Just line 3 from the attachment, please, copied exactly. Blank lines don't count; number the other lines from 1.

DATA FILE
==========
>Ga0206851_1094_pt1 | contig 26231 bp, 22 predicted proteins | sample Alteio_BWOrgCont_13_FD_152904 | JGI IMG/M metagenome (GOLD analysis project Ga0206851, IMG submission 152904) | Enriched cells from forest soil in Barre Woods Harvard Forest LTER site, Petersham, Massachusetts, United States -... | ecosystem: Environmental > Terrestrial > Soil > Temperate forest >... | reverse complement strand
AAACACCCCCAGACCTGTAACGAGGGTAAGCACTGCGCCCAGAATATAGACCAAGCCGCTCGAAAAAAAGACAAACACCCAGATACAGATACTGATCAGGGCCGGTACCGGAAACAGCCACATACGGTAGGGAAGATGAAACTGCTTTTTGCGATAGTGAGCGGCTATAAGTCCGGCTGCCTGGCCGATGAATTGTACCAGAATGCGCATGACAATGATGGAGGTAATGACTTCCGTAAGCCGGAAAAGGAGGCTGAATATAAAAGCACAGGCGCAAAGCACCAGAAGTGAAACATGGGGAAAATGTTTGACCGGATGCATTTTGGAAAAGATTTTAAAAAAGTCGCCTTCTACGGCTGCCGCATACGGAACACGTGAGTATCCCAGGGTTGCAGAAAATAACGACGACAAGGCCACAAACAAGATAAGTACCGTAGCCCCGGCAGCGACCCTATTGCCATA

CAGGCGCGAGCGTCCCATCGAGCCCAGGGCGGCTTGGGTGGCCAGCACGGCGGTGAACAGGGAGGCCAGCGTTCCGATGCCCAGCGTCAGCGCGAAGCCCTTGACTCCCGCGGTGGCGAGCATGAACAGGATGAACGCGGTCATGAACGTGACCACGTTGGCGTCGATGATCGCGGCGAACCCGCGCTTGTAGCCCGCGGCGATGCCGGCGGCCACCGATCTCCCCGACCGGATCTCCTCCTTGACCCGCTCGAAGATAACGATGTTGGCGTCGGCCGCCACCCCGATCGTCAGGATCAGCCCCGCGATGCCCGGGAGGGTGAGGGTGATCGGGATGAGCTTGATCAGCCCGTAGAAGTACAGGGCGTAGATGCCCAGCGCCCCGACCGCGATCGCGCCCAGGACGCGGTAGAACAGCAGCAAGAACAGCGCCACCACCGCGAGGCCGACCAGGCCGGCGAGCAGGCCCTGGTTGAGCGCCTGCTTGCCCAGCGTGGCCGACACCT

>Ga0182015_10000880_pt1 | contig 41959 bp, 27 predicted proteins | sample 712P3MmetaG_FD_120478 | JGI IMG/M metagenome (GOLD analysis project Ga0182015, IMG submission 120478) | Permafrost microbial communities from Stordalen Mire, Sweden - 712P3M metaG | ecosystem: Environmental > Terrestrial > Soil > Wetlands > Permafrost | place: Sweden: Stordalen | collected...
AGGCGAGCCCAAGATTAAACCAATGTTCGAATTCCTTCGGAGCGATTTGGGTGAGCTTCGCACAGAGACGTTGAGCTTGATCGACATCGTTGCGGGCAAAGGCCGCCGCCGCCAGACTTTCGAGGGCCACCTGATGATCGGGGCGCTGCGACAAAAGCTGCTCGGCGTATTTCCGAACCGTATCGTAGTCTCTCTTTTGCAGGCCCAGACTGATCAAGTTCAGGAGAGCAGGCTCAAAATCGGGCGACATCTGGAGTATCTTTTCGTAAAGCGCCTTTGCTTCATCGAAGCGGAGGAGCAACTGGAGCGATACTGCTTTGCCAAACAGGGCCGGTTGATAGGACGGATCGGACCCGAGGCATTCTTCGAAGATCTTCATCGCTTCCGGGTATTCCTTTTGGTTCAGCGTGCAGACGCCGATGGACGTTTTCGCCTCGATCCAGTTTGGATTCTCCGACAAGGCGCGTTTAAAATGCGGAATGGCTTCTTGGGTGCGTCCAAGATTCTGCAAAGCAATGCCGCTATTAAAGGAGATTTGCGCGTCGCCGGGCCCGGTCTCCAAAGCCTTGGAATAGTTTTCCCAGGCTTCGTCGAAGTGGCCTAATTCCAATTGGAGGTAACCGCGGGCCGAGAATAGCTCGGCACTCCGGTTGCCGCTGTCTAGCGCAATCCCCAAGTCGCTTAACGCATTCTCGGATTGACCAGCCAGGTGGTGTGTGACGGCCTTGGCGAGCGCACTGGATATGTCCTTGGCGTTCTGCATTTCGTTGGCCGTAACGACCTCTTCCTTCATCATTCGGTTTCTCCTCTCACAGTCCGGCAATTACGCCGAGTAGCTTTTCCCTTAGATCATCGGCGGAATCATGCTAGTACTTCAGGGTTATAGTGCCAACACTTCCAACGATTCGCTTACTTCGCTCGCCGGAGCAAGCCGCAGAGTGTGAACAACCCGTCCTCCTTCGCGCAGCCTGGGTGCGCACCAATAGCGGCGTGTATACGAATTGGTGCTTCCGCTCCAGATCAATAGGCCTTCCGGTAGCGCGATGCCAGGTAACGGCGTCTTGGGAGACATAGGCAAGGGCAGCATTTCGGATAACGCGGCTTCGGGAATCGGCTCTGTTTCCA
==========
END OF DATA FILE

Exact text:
CAGGCGCGAGCGTCCCATCGAGCCCAGGGCGGCTTGGGTGGCCAGCACGGCGGTGAACAGGGAGGCCAGCGTTCCGATGCCCAGCGTCAGCGCGAAGCCCTTGACTCCCGCGGTGGCGAGCATGAACAGGATGAACGCGGTCATGAACGTGACCACGTTGGCGTCGATGATCGCGGCGAACCCGCGCTTGTAGCCCGCGGCGATGCCGGCGGCCACCGATCTCCCCGACCGGATCTCCTCCTTGACCCGCTCGAAGATAACGATGTTGGCGTCGGCCGCCACCCCGATCGTCAGGATCAGCCCCGCGATGCCCGGGAGGGTGAGGGTGATCGGGATGAGCTTGATCAGCCCGTAGAAGTACAGGGCGTAGATGCCCAGCGCCCCGACCGCGATCGCGCCCAGGACGCGGTAGAACAGCAGCAAGAACAGCGCCACCACCGCGAGGCCGACCAGGCCGGCGAGCAGGCCCTGGTTGAGCGCCTGCTTGCCCAGCGTGGCCGACACCT